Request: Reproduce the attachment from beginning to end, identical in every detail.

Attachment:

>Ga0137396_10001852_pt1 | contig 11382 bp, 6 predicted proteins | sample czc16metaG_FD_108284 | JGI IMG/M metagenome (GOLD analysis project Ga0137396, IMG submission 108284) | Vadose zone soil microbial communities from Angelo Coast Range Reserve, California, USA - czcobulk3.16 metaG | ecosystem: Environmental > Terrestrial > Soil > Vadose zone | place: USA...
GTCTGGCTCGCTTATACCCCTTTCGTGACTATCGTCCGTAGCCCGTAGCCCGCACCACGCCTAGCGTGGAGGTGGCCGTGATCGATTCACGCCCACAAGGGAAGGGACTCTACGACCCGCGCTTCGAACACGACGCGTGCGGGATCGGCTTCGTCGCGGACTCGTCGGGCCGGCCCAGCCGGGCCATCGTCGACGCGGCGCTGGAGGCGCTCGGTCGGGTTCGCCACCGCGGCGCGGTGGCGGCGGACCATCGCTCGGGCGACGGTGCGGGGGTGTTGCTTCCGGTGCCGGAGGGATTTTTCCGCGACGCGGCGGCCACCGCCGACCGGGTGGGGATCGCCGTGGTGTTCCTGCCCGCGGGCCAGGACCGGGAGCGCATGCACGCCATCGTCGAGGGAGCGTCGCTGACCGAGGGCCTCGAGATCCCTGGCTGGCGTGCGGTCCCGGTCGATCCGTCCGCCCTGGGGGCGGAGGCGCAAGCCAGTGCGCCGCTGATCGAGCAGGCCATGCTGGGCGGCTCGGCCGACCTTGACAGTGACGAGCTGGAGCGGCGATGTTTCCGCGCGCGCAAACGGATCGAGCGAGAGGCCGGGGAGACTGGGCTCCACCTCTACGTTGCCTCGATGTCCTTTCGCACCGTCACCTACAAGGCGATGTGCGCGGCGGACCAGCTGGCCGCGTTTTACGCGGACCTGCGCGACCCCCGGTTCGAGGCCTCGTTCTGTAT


>Ga0137396_10001852_pt1 | contig 11382 bp, 6 predicted proteins | sample czc16metaG_FD_108284 | JGI IMG/M metagenome (GOLD analysis project Ga0137396, IMG submission 108284) | Vadose zone soil microbial communities from Angelo Coast Range Reserve, California, USA - czcobulk3.16 metaG | ecosystem: Environmental > Terrestrial > Soil > Vadose zone | place: USA...
GTCTGGCTCGCTTATACCCCTTTCGTGACTATCGTCCGTAGCCCGTAGCCCGCACCACGCCTAGCGTGGAGGTGGCCGTGATCGATTCACGCCCACAAGGGAAGGGACTCTACGACCCGCGCTTCGAACACGACGCGTGCGGGATCGGCTTCGTCGCGGACTCGTCGGGCCGGCCCAGCCGGGCCATCGTCGACGCGGCGCTGGAGGCGCTCGGTCGGGTTCGCCACCGCGGCGCGGTGGCGGCGGACCATCGCTCGGGCGACGGTGCGGGGGTGTTGCTTCCGGTGCCGGAGGGATTTTTCCGCGACGCGGCGGCCACCGCCGACCGGGTGGGGATCGCCGTGGTGTTCCTGCCCGCGGGCCAGGACCGGGAGCGCATGCACGCCATCGTCGAGGGAGCGTCGCTGACCGAGGGCCTCGAGATCCCTGGCTGGCGTGCGGTCCCGGTCGATCCGTCCGCCCTGGGGGCGGAGGCGCAAGCCAGTGCGCCGCTGATCGAGCAGGCCATGCTGGGCGGCTCGGCCGACCTTGACAGTGACGAGCTGGAGCGGCGATGTTTCCGCGCGCGCAAACGGATCGAGCGAGAGGCCGGGGAGACTGGGCTCCACCTCTACGTTGCCTCGATGTCCTTTCGCACCGTCACCTACAAGGCGATGTGCGCGGCGGACCAGCTGGCCGCGTTTTACGCGGACCTGCGCGACCCCCGGTTCGAGGCCTCGTTCTGTAT